“According to the Energy Information Administration, a U.S. federal agency, if China can rapidly shift to a service-based economy, it can reduce the amount of energy it uses by five quadrillion British thermal units by 2040, an amount roughly equivalent to what Spain consumes annually. Fortunately for everyone on Earth, most scholars say China can hit these targets.”
“China surpassed its official target, lowering its energy intensity by more than 55 percent between 1990 and 2015. Despite its current emissions growth, the United Nations Environment Program says that China remains one of the few major economies ‘on track’ to meet its Paris targets for reining in carbon dioxide emissions.”
There’s no point in Extinction Rebellion taking to the streets while China is doing nothing, the deniers say. Well, then I suppose it’s a good thing that China is becoming a world leader in implementing climate policies.
But that’s not really the point. As always, China is being used as a useful distraction.
What Lawson and Ridley seem to have missed is that when so many of the goods that arrive on our doorstep are marked “Made in China” it is simply not possible to pass the buck and pretend that western lifestyle and consumption isn’t intimately connected with production on the other side of the planet.
Consuming less and degrowth aren’t concepts that these commentators are likely to comprehend. But it is the economic backdrop to the Extinction Rebellion protests.
Lawson and Ridley are not alone in overlooking this inconvenient truth.
Ben Ramanauskas, a Policy Analyst at the Taxpayers’ Alliance, writes in Capex that “Extinction Rebellion are wasting our time – and their own”. He argues:
“When we take into account that the Earth has the potential to be habitable for up to another 800 million years, by which time humanity could have developed the technology to set up bases on other planets, then humanity has the potential to be around for a very long time.”
“Not only will there be far more human lives in the future, if human progress continues on its current trajectory, then these humans will enjoy lives which are wealthier, happier, and healthier than anything we could possibly imagine.”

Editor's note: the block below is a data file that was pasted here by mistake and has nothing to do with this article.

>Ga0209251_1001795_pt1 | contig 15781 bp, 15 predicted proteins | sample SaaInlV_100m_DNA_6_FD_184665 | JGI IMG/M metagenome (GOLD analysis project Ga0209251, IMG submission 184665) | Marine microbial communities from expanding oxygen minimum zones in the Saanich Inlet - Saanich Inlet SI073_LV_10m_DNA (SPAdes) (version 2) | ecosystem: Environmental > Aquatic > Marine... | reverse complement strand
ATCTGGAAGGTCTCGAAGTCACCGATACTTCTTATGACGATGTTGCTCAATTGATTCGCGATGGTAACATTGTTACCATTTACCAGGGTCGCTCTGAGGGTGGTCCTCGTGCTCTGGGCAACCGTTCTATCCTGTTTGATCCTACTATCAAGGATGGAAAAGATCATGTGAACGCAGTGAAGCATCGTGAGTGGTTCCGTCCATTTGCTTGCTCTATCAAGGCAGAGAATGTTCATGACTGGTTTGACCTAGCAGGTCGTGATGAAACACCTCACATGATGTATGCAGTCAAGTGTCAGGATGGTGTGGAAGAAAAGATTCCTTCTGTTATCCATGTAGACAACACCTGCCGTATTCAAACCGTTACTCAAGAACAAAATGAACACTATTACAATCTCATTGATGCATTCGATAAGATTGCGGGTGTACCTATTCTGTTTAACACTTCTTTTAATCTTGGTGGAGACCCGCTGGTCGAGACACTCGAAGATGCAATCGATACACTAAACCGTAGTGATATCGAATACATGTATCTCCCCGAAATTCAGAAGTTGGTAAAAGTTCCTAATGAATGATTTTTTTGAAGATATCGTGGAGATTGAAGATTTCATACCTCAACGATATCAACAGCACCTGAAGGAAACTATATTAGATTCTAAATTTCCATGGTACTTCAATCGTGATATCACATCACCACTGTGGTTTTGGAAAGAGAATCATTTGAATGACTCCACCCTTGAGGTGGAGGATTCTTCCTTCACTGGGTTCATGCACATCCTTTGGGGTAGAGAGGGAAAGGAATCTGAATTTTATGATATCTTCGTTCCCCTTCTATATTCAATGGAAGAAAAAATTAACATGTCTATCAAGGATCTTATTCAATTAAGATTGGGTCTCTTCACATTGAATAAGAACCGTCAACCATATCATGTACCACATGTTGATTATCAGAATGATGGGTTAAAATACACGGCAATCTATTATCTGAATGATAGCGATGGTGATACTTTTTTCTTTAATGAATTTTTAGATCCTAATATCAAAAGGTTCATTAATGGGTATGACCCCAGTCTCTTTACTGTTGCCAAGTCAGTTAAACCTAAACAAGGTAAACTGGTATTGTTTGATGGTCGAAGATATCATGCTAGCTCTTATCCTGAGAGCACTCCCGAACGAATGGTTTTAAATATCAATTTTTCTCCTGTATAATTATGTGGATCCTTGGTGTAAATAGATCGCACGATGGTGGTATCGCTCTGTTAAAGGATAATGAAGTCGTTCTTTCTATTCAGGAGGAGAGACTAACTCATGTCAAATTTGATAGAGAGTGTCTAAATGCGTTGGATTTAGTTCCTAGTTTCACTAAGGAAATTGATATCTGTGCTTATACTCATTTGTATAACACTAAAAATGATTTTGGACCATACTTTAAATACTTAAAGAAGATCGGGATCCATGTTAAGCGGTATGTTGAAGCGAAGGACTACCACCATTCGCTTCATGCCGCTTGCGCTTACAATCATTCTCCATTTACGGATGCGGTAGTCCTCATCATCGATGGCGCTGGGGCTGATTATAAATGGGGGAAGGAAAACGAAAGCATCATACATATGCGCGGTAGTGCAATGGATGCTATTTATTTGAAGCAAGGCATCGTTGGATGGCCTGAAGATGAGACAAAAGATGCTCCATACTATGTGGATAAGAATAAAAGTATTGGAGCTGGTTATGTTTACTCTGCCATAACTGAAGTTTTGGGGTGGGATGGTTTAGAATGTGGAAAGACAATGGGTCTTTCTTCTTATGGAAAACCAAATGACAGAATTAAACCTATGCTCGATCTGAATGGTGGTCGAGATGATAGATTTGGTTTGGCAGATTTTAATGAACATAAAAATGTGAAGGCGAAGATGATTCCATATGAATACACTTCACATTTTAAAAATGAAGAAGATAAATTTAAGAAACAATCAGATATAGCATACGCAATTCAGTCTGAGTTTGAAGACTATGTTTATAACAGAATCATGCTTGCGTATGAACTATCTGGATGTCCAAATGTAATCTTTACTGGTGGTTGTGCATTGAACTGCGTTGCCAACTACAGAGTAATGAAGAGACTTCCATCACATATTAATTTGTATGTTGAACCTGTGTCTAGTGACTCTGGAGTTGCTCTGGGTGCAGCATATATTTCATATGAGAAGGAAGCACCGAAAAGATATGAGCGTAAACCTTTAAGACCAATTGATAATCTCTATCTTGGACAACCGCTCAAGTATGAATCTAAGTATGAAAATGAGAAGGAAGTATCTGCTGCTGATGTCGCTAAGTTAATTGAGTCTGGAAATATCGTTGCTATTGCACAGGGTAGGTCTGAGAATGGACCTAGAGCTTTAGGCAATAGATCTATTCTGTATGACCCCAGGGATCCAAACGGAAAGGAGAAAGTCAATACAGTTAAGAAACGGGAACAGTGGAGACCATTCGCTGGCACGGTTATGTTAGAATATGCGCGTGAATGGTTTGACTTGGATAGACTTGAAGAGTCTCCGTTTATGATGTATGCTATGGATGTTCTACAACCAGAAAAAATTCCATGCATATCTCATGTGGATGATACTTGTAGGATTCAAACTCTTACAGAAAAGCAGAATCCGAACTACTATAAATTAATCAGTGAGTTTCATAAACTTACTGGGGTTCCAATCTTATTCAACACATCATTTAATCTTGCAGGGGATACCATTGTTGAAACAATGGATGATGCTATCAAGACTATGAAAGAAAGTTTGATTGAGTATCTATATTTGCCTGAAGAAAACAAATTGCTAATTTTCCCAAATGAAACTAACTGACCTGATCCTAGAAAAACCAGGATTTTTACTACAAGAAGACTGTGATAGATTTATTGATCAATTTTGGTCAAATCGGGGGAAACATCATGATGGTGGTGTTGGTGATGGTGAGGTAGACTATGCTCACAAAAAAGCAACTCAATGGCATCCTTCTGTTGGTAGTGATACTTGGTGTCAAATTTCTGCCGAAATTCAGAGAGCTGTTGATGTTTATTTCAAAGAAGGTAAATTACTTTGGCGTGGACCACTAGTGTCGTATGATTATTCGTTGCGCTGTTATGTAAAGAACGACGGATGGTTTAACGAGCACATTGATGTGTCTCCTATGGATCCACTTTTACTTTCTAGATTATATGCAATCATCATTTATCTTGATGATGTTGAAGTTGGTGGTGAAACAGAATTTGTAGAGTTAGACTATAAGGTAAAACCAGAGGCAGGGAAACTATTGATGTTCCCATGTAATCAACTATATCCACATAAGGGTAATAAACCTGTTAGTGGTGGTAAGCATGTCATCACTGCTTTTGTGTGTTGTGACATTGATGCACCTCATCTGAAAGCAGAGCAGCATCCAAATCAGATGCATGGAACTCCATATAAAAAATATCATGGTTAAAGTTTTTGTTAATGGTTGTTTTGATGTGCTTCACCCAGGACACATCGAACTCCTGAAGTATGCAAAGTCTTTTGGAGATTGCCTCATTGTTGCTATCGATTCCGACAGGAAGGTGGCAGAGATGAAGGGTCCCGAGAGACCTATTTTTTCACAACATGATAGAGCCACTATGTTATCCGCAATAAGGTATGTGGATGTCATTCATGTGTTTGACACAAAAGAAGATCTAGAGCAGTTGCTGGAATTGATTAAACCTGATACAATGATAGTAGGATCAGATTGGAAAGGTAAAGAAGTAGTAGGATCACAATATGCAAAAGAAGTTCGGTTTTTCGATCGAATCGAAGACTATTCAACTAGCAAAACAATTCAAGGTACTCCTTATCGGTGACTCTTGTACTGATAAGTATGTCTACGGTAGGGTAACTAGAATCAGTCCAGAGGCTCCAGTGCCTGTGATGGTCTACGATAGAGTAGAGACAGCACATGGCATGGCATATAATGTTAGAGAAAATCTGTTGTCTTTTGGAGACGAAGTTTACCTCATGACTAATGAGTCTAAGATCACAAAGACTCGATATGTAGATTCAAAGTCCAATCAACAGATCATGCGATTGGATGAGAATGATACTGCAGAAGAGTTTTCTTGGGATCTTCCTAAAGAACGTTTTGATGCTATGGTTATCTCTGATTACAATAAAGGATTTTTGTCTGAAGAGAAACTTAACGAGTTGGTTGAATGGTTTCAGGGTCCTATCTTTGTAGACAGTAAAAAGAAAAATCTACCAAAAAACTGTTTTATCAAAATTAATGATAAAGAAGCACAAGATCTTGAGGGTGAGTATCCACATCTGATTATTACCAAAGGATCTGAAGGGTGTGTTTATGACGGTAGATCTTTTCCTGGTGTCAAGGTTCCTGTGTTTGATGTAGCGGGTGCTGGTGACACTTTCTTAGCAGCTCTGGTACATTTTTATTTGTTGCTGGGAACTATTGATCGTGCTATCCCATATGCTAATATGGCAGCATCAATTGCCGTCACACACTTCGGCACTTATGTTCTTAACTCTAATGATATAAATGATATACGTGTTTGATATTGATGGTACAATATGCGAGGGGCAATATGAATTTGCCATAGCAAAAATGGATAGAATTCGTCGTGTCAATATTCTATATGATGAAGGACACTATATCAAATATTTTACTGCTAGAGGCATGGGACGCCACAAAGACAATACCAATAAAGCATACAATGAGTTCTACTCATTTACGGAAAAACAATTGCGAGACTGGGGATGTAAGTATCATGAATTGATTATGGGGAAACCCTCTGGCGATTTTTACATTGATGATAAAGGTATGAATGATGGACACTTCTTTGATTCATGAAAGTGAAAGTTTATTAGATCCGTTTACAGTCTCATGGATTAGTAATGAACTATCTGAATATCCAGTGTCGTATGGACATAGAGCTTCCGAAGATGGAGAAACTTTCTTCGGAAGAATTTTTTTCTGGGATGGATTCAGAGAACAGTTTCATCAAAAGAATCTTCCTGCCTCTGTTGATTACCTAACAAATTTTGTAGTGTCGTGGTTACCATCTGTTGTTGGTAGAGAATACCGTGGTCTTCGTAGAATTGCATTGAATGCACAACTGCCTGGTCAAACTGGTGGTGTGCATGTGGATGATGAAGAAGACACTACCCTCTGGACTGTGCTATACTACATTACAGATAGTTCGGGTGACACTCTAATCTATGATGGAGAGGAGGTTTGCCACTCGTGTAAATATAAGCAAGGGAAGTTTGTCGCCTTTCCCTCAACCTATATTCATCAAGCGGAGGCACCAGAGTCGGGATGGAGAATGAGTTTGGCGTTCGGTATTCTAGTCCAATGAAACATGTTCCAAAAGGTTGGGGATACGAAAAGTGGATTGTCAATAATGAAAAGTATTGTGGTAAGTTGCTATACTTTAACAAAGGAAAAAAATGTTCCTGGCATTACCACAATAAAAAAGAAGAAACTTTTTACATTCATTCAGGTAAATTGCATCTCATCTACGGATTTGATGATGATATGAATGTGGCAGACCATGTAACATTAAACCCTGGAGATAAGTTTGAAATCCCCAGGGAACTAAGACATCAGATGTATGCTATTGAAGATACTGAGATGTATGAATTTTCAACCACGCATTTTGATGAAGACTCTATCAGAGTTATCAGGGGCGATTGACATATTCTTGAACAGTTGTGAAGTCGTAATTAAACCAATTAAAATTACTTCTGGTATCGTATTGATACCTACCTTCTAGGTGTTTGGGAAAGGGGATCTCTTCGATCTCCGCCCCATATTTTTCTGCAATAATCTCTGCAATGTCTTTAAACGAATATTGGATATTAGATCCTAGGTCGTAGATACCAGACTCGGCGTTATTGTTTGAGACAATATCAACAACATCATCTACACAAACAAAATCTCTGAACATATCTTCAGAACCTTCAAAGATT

“Therefore, as the Philosopher Derek Parfit pointed out, we have the ability and the duty to maximise the welfare of future generations.”
By which he means deregulating everything and leaving the free market in charge, of course.
This is bizarrely utopian, even by the standards of a campaign group embroiled in scandals around electoral wrongdoing as part of the Leave campaign during the Brexit referendum.
The old dinosaurs of Lawson and Ridley (alongside Christopher Booker, who has written his last climate science denial polemic for the Telegraph) are becoming less relevant to the UK’s media space. But they are being quickly replaced by a new breed that has eternal faith in a capitalist economy and (often futuristic) technologies riding to the rescue at some undefined future point.
This ideological battle — and the denier voices that articulate it in the mainstream press — has become more acute as commentators and politicians are forced to make increasingly outlandish claims in defence of unsustainable western lifestyles.
An ideology supporting lifetsyles that Extinction Rebellion has taken to the streets to urgently condemn.
Mike Small is the Founder and Editor of Bella Caledonia. He was DeSmog UK‘s Deputy Editor from March to December 2018, and continues to contribute to the publication.
Image credit: Soila Apparicio ©. Updated 17/04/19: A reference to the TPA was revised to state it was alleged it was involved in ‘wrondoing’ rather than ‘falsehoods’ around the Brexit referndum.